• “The ability to get the system to tip is the point at which the growth of a business or the spreading of an idea starts to move at an extraordinary pace. It is also at this point that a product gains mass-market acceptance.”
  • “The goal of business then should not be to simply sell to anyone who wants what you have—the majority—but rather to find people who believe what you believe, the left side of the bell curve. They perceive greater value in what you do and will happily pay a premium or suffer some sort of inconvenience to be a part of your cause.”
  • “It is the percentage of people who share your beliefs and want to incorporate your ideas, your products and your services into their own lives as WHATs to their own WHYs.”
  • “Get enough of the people on the left side of the curve on your side and they encourage the rest to follow.”
  • “You don’t just want any influencer, you want someone who believes what you believe. Only then will they talk about you without any prompts or incentives. If they truly believe in what you believe and if they are truly on the left side of the curve they won’t need to be incentivised; they’ll do it because they want to. The entire act of incentivising an influencer is manipulative. It renders the influencer completely inauthentic to his or her group.”

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PART FOUR: HOW TO RALLY THOSE WHO BELIEVE

Start with Why, But Know How

The Golden Circle is actually a birds eye view of a cone which represents the three-dimensional structure of organisations.

the-golden-circle-cone

  • When you have a beliefs, a why, your what is just one of the ways of bringing that why to life. Often people don't know what they're going to do. They know what they believe, and they find their what along the way. e.g. Simon Sinek believes in inspiring others. Writing a book is just one way of doing this.
  • “The leader sits at the top of the cone—at the start, the point of WHY—while the HOW-types sit below and are responsible for actually making things happen. The leader imagines the destination and the HOW-types find the route to get there.”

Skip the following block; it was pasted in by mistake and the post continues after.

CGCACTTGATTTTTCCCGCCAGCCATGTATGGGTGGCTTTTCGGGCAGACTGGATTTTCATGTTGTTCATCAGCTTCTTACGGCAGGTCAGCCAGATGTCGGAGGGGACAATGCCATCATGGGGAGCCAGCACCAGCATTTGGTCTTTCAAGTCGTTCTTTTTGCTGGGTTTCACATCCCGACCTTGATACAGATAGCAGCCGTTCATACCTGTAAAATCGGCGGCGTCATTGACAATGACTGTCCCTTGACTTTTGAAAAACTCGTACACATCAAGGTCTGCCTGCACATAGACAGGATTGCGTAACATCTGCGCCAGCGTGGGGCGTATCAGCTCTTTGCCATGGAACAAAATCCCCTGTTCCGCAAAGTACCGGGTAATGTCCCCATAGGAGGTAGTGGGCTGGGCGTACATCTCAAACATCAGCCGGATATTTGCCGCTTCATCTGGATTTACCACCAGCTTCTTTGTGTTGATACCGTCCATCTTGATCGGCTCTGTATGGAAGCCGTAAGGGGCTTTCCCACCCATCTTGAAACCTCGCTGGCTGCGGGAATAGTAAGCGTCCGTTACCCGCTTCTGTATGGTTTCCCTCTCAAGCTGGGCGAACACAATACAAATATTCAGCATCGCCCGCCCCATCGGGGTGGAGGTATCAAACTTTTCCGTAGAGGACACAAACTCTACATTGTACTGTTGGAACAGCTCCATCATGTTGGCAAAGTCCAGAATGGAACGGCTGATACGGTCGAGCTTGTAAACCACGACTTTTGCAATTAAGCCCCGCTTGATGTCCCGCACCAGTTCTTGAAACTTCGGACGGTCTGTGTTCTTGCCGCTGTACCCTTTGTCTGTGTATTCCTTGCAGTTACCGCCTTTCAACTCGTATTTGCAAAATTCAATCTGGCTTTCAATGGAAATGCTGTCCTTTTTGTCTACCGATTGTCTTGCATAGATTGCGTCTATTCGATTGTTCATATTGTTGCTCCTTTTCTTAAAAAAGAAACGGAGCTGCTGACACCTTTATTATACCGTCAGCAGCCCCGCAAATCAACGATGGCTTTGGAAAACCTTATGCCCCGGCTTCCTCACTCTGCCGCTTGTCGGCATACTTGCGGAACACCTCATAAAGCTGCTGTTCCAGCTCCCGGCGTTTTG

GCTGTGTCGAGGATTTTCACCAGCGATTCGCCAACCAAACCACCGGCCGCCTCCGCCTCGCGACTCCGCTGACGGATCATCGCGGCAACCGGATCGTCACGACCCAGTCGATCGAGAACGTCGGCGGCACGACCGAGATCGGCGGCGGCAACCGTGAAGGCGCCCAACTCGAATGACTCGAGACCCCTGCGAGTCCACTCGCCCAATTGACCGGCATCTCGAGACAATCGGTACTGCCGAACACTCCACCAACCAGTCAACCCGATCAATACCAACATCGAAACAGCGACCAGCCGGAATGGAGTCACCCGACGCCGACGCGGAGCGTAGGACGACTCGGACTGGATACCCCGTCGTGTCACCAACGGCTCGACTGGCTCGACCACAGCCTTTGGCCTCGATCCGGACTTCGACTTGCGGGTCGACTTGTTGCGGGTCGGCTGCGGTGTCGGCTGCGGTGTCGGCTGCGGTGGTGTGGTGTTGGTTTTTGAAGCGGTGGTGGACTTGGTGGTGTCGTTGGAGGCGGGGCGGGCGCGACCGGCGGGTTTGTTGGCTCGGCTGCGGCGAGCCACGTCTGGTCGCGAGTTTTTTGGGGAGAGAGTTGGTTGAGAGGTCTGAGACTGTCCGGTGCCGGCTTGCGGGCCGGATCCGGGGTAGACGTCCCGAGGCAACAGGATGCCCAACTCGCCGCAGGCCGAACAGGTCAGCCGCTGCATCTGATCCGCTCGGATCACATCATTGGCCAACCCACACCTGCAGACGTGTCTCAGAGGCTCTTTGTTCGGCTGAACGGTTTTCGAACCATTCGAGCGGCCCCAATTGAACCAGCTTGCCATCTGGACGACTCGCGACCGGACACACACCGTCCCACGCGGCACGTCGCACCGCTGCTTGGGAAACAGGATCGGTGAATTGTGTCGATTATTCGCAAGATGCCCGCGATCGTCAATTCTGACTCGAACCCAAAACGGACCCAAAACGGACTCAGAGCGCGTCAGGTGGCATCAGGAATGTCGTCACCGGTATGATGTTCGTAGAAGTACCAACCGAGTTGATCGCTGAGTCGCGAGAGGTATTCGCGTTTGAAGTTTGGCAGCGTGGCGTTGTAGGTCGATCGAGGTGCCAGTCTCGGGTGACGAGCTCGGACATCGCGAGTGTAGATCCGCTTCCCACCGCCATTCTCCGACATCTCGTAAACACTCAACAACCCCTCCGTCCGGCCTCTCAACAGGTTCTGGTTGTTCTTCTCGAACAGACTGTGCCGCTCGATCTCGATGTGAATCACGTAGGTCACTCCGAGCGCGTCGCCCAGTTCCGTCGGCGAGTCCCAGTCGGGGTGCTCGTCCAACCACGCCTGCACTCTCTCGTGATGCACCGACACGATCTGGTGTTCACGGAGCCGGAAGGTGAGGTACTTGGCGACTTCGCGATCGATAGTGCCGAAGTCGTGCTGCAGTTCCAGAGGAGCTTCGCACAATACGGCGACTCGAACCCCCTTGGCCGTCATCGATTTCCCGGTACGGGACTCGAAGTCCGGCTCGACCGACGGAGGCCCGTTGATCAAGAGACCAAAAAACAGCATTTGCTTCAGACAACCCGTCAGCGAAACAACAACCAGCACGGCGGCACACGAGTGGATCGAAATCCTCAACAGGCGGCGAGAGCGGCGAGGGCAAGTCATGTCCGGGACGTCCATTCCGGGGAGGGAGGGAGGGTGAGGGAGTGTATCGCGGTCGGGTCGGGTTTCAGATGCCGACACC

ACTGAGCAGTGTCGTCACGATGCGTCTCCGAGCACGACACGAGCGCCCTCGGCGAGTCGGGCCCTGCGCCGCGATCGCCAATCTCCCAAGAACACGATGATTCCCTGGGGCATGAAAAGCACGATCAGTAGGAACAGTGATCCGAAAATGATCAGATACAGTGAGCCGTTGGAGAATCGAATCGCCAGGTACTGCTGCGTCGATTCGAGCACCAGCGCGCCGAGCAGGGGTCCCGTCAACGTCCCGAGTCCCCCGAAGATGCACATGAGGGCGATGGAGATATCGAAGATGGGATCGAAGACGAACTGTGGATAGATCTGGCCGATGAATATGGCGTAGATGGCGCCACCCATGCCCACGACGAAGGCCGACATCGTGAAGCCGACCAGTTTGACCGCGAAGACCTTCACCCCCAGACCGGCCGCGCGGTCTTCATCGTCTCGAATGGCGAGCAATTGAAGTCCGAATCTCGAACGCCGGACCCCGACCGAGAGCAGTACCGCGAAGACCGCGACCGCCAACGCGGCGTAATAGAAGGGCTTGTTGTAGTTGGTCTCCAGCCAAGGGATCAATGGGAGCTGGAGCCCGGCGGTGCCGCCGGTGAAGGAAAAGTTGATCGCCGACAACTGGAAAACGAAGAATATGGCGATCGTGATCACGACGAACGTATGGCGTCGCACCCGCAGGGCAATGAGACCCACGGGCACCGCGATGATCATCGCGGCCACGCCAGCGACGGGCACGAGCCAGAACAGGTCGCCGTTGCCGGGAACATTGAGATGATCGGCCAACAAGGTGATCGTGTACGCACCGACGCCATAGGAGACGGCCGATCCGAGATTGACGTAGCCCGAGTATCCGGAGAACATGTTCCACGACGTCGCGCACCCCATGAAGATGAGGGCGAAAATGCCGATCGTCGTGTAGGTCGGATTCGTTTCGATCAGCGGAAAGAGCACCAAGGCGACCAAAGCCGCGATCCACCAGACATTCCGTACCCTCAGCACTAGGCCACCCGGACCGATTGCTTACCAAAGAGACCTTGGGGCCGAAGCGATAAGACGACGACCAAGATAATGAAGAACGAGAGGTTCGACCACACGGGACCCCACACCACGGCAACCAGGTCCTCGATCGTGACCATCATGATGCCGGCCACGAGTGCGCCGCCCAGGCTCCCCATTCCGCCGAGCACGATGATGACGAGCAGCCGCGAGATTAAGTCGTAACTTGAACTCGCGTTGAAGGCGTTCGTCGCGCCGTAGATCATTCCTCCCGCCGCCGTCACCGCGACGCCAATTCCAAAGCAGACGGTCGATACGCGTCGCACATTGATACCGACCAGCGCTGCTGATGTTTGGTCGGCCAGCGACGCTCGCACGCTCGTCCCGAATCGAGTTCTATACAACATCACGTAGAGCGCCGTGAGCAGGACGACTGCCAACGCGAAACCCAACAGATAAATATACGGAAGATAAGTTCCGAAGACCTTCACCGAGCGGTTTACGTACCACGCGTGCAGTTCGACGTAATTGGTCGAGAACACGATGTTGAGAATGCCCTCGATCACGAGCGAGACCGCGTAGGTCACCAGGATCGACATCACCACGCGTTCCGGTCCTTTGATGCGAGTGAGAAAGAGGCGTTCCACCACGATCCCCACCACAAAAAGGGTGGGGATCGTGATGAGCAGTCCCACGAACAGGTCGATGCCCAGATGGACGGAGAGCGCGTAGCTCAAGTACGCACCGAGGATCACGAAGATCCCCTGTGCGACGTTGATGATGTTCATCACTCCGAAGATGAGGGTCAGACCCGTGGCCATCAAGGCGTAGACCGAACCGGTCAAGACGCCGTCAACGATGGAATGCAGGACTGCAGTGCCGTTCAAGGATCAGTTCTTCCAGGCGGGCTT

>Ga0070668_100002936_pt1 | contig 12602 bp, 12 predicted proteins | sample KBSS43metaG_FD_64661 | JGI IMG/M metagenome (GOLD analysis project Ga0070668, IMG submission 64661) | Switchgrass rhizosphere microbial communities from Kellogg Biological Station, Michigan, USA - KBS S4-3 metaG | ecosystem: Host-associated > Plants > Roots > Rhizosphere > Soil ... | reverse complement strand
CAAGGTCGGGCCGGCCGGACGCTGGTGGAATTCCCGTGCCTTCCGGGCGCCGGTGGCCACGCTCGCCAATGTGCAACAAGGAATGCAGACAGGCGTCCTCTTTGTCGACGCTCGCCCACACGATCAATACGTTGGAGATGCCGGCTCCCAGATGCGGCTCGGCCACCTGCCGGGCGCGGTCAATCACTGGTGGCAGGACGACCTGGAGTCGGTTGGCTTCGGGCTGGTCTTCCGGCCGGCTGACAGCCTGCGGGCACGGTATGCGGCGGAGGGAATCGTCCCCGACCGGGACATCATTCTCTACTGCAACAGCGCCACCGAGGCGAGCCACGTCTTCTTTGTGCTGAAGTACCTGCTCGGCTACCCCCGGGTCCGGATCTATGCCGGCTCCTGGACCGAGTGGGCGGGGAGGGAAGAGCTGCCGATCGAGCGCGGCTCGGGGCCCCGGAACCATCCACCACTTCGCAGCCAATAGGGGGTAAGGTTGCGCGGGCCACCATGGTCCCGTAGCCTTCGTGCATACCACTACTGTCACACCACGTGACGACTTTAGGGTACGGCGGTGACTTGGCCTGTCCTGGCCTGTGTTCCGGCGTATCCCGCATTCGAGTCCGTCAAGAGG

• WHY-types are optimists and see things others can't. They are visionary and see how they think the world should be. HOW-types are more in the here and now. They're more rational and can get things done. Each type needs the other.
  • When you look at any billion dollar company, it is usually characterised by a partnership between a Why and How type person. e.g. Steve Jobs was the visionary behind Apple, but Steve Wozniak was the how who made it happen.
  • This relationship defines the different between a vision and a mission statement. The vision is the purpose, whereas the mission is how the company will work towards its vision.
  • “It’s no coincidence that the three-dimensional Golden Circle is a cone. It is, in practice, a megaphone. An organisation effectively becomes the vessel through which a person with a clear purpose, cause or belief can speak to the outside world. But for a megaphone to work, clarity must come first. Without a clear message, what will you amplify?”
  • Companies like Apple and Virgin innovate in any industry they like. They're not companies, more like social movements. They create change.

Know Why. Know How. Then What?

  • “Put bluntly, the struggle that so many companies have to differentiate or communicate their true value to the outside world is not a business problem, it’s a biology problem.”
  • “We use symbols. We create tangible things for those who believe what we believe to point to and say, “That’s why I’m inspired.” If done properly, that’s what marketing, branding and products and services become; a way for organisations to communicate to the outside world. Communicate clearly and you shall be understood.”
  • “If WHAT you do doesn’t prove what you believe, then no one will know what your WHY is and you’ll be forced to compete on price, service, quality, features and benefits; the stuff of commodities”
  • “It is not just WHAT or HOW you do things that matters; what matters more is that WHAT and HOW you do things is consistent with your WHY. Only then will your practices indeed be best”
  • The celery test – imagine a range of friends say: you know what you need in your business: Oreos, rice milk, M&Ms and celery. You go to the supermarket and buy them all and you end up spending more than you need to. Plus, people in the queue are confused by you as you have such a mix of products. Instead, if you go to the supermarket and you believe in healthy living, you only buy the rice milk and celery. As a result, you spend less money and the people in the queue can clearly see what you stand for. Your why allows you to filter people's advice and new information you receive. i.e. It has to pass the celery test.

PART FIVE: THE BIGGEST CHALLENGE IS SUCCESS

When Why Goes Fuzzy